Poll-year symbolism or sign of things to come? What experts think of Trump's visa move

​​To satisfy its base before the poll, Trump continues to use the same old tactic of targeting immigrants.

AP
In an election year, the US president is appealing to his supporter base, feel several immigration experts.
The recent executive order by US President Donald Trump which suspended temporary work permits including the H1B, H4, L1, L2, & J1 categories for visa holders currently outside the US till December 2020 has hit thousands of Indians hard.

For many skilled Indian workers stuck outside the US awaiting visa stamps, to spouses on dependent H4 visas as well as American and Indian companies that hire thousands of skilled workers; the ban has had a huge impact and created a lot of uncertainty. The question now is of larger immigration reforms or steps that the US government may be planning especially in a year when presidential elections are coming up in November.

“The executive order is what the Trump administration believes is necessary given that we have over 11% unemployment. It is symbolism too and yes everything is about elections now. I do not see this becoming a long-term policy as the business community is against it, the tech community is against it and the education sector is against it as it hurts them from recruitment of foreign students,” feels Sanjay Puri, chairman, US India Political Action Committee.


However, on the issue of broader immigration reforms in the US, Puri feels they will be much tougher. “Larger immigration reform is hard as there are substantial groups for and against big changes. The only way it happens is if there is a political party that obtains a substantial majority in both the Houses and the White House. If the Democrats win the White House and the Senate and keep the house then it is possible.”

While the recent executive order does not impact them directly, for thousands of Indians in the US stuck for many years on green card queues, the uncertainty around immigration policy and the recent measures by the Trump administration are a cause for concern. “It comes as no surprise that the US administration continues to use the Covid19 pandemic as an excuse to move forward with its xenophobic and racist plans.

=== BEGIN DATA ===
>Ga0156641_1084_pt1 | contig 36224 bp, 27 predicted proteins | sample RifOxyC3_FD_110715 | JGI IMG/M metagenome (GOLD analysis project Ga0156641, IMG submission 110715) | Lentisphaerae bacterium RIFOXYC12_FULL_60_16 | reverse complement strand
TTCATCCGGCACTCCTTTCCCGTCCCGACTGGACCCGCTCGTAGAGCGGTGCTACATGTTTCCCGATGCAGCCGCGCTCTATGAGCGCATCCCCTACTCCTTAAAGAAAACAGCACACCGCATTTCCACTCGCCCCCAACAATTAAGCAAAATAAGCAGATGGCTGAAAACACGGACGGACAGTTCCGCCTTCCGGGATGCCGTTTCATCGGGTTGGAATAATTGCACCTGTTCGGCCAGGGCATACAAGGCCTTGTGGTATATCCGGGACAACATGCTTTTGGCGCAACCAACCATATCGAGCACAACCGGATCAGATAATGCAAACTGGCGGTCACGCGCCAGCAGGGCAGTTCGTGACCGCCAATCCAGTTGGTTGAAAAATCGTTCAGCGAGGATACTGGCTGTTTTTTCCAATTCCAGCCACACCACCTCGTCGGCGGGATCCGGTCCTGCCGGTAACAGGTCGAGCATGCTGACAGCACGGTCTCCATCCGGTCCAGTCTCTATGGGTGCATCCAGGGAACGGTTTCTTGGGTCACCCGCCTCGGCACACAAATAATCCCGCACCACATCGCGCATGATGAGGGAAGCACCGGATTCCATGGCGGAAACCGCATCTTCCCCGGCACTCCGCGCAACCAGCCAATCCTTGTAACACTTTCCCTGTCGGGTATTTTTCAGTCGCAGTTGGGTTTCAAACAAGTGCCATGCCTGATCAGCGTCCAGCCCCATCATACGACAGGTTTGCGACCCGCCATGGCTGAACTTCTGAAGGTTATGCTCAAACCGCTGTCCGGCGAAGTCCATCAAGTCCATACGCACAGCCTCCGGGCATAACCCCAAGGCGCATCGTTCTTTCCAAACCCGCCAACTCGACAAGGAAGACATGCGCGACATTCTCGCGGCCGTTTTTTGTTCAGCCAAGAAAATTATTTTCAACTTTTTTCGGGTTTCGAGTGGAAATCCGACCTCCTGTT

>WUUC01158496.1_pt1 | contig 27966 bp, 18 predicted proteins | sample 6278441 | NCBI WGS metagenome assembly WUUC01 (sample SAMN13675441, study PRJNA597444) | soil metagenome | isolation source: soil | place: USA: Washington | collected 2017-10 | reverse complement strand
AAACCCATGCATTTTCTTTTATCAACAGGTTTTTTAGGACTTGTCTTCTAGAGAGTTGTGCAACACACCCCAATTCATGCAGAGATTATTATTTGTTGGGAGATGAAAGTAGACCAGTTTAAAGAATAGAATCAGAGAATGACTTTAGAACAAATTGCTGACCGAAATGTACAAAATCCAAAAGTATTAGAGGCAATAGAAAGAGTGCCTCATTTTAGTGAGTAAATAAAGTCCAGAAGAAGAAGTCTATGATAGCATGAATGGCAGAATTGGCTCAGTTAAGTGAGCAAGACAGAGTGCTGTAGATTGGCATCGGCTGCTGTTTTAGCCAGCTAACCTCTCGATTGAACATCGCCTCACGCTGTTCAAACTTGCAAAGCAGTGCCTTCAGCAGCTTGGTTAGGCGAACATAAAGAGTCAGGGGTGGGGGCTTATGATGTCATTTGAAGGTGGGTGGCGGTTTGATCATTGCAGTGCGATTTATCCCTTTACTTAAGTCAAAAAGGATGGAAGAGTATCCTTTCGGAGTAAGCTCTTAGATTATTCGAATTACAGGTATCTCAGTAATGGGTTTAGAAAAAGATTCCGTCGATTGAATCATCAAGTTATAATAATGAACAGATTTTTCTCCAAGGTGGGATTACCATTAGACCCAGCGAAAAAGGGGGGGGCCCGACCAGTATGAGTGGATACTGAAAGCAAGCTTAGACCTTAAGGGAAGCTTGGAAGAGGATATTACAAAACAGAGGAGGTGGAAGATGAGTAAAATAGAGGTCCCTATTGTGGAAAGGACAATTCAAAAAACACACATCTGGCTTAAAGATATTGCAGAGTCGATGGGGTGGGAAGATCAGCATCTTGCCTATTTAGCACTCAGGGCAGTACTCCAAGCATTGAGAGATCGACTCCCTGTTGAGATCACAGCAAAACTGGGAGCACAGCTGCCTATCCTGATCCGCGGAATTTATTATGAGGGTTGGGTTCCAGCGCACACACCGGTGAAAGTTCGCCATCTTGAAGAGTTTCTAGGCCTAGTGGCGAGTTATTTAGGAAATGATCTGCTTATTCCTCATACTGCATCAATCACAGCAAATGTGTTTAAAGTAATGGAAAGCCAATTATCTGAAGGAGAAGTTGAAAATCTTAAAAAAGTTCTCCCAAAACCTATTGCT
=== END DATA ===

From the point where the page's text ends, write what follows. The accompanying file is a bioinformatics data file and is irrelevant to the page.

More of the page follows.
To satisfy its base before the elections, the Trump administration continues to use the same old tactic of targeting and blaming immigrants – this time, the high skilled immigrants and labeling them as job stealers. What is worth noting is that high tech jobs, for which H-1Bs are hired, were least affected and had the lowest unemployment rate during the pandemic.
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Foreign workers and skilled immigrants in America are the ones who have kept the economy humming while businesses were transforming their ways to cope and adapt with the aftermath of the pandemic. These high skilled immigrants are needed to jump start the economy. The administration continues to push a theory that immigration is a “zero sum” game. Number of jobs in the economy are set in stone and if an immigrant takes a job, that must mean that he/she is taking away one from an American. That is not how the economy works. Various reports show that high skilled immigrants actually create more jobs for Americans,” says Anirban Das, president and founder of advocacy group Skilled Immigrants in America (SIIA).

In an election year, the US president is appealing to his supporter base, feel several immigration experts. “Over the last four years the US government led by President Trump has introduced several short and long term measures to restrict immigration. Across the spectrum, immigrants have been hit including a large number of highly skilled legal immigrants from India,” says Doug Rand, co-founder and president of immigration firm Boundless.

He doesn’t expect any sweeping changes in immigration policy even after the presidential elections. “If President Trump is reelected, very little will change in immigration policy except perhaps some narrow changes to deferred action for childhood arrivals (DACA). Only if the Democratic candidate wins the election and the Democrats have a majority in the Senate and the house will sweeping immigration reforms become possible,” he added.
(Disclaimer: The opinions expressed in this column are that of the writer. The facts and opinions expressed here do not reflect the views of www.economictimes.com.)
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